November Lawn Care and Landscaping: We’re Tucking Your Lawn and Landscape to Bed for the Winter
It’s November, and that means your lawn and landscaping need some finishing touches before winter.
At Jamison Lawn Care, we’re busy completing last-minute jobs before winter arrives in Bucks and Montgomery Counties.
Jamison Lawn Care’s Fall Lawn and Landscape Program
Some of your lawn and landscape services are done for the winter. However, we continue to mow into November. Your turfgrass needs to be an inch shorter than usual so that the grass leaves don’t bend under the snow causing snow molds.
Also, you want your turf to be shorter to keep animals, such as rabbits, deer, and voles, from eating it during the winter.
Finally, we’ll wrap up our lawn fertilization program for the year. Your Jamison yard gets one more fertilizer application to help your turfgrass green-up in the spring and develop deep root systems over the winter.
Read more: Did You Know It’s Time for Your Lawn and Landscape Fall Cleanups?
Our final landscape jobs include the following:
- We weed your beds one last time.
- We put down a layer of mulch to keep plant roots moist and protect them from frost heaving.
- We finish pruning your shrubs and trees for the season.
- We remove your leaves in the garden beds and lawn.
- We cut back perennials and ornamental grasses.
We’re Still Doing Fall Cleanups
We’ll continue to clean up leaves and other yard debris into December, when some trees are bare. We pick up any fruits, nuts, seeds, and twigs to keep your yard looking tidy throughout the winter season.
At Jamison Lawn Care, we want your Warminster or Warwick Township home to look well-cared for and tidy for the long winter months.
Call us today at 267-621-4747 or fill out our contact form if you need our fall cleanup services.
LoveYourLandscape.org, A Seasonal Guide: Winter Lawn and Landscape Care.
The Spruce.com, How to Winterize Your Lawn and Garden in Fall.
Plant of the Month: Winterberry
You’ve probably seen winterberry if you walk along trails by creeks and marshy areas since this native Pennsylvania shrub grows well in wetlands. You may also have winterberry gracing your Southampton landscape.
Winterberry comes in many varieties and loves moist, acidic soil. Winterberry (Ilex verticillata) is a deciduous shrub (meaning it loses its leaves in the fall) native to Bucks and Montgomery Counties.
Native winterberry can grow from 3′ to 12′ tall, and its spread (width) can range from 3′ – 12′.
Winterberry shrubs come in many varieties, including dwarf and shrubs with pinkish-orange berries:
- Berry Poppins
- La Have
- Red sprite
- Winter Gold
- Winter Red.
Winterberry belongs to the holly family and produces tiny white blossoms in June and July. But most people put winterberry in their landscape because of the bright red berries that the shrub produces in the fall.
These berries stay a bright red throughout the winter giving your yard pops of color against the snow or during a gray, rainy day. Also, if you enjoy watching wildlife from the warmth of your home, you’ll be pleased that the following critters will visit your property:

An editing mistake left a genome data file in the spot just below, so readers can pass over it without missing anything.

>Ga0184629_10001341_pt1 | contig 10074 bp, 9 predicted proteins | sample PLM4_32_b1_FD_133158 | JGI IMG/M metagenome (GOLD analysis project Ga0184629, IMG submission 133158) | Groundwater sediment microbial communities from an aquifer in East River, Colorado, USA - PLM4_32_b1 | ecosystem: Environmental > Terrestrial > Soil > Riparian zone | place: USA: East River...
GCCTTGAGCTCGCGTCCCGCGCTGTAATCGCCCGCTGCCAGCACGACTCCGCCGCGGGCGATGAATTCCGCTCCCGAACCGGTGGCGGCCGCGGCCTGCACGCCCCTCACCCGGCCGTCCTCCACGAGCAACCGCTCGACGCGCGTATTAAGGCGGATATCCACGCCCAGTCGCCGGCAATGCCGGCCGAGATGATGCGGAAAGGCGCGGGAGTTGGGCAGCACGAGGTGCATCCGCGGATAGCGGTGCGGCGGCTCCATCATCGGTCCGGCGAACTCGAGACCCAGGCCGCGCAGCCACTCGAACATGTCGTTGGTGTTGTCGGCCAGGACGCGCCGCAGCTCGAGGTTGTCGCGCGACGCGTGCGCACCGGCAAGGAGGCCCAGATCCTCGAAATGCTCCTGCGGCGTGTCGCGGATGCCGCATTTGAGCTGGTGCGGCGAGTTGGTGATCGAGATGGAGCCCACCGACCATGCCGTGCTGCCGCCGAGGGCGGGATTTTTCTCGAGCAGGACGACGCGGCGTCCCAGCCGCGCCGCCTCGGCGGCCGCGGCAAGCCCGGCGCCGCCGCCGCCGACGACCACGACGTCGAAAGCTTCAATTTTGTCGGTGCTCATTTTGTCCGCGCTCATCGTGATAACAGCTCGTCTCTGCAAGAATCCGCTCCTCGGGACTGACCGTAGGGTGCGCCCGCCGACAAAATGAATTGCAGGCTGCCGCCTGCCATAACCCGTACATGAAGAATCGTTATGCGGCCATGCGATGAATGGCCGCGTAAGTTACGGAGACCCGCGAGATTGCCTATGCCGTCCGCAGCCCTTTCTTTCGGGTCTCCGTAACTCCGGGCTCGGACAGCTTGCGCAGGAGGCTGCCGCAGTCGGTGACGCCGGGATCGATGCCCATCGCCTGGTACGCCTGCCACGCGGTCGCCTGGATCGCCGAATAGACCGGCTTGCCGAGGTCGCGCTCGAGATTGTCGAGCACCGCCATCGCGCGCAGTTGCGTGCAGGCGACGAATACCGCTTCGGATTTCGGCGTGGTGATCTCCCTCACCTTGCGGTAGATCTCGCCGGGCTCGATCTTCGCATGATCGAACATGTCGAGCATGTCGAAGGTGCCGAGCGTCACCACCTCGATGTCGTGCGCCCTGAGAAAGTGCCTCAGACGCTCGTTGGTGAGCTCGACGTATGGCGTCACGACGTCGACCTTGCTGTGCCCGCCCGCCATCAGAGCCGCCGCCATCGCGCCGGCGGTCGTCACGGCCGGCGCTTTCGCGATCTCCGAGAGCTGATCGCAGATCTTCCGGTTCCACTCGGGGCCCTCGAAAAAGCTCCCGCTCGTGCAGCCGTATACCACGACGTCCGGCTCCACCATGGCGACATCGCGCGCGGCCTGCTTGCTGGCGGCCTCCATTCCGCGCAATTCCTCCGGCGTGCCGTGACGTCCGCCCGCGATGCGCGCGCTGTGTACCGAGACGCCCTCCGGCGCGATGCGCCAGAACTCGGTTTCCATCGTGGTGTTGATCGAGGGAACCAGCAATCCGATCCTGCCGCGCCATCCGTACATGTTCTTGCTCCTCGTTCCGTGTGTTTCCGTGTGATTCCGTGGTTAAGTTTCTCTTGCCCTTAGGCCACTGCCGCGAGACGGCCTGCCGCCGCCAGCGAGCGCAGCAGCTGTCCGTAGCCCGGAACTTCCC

- Cedar waxwings
Female winterberries need fertilization from a male shrub to produce those delightful crimson berries. One male winterberry can pollinate five to 10 female bushes.
Learn more: What You Need to Know about Aeration, Overseeding, and Sodding
How to Care for Your Winterberry Shrubs
If you decide to add winterberries to your Hatboro property, you should plant them in moist, acidic soil. For example, if there’s an area that stays wet, such as a wetland or a rain garden, winterberries will thrive in those conditions.
Winterberries also flourish in soil that’s organic and loamy. You may need to fertilize or add soil amendments to keep the ground healthy.
Winterberries can tolerate other soil types, including clay soil, but they perform best in acidic, loamy earth.
Conversely, you don’t want to plant your winterberry shrubs in alkaline soil or dry soil.
You can get a soil test done on the area where you want to plant your winterberries to see if it’s acidic or alkaline soil. Then, we can add soil amendments to make the soil more acidic.
You’ll kill your winterberries if they don’t get enough water since they thrive in soils that stay wet.
While winterberry shrubs are low maintenance, they still need to be pruned in late winter or early spring before new wood growth appears. Pruning winterberries control suckers, keep the plant’s natural shape, and help the bush to grow tall.
Winterberries Are Poisonous
Those beautiful red berries that the birds love in wintertime are poisonous to cats, dogs, and humans. Plant these shrubs at the outer parts of your property to prevent your children and pets from eating them.
Late fall is the perfect time to add winterberries or other shrubs to your Jamison Township property. Call us today to install your winterberry shrubs at 267-621-4747 or fill out our contact form.
Jamison Lawn Care serves homeowners and commercial properties in Buckingham and Warwick Townships, including these Pennsylvania towns: Chalfont, Doylestown, Furlong, Hatboro, Horsham, Jamison, Southampton, Warminster, Warrington, and Warwick.
MissouriBotanicalGarden.org, Ilex verticillata.
TheSpruce.com, How to Grow Winterberry Holly.
Jamison Lawn Care | 267-621-4747
P.O. Box 32, PA 18929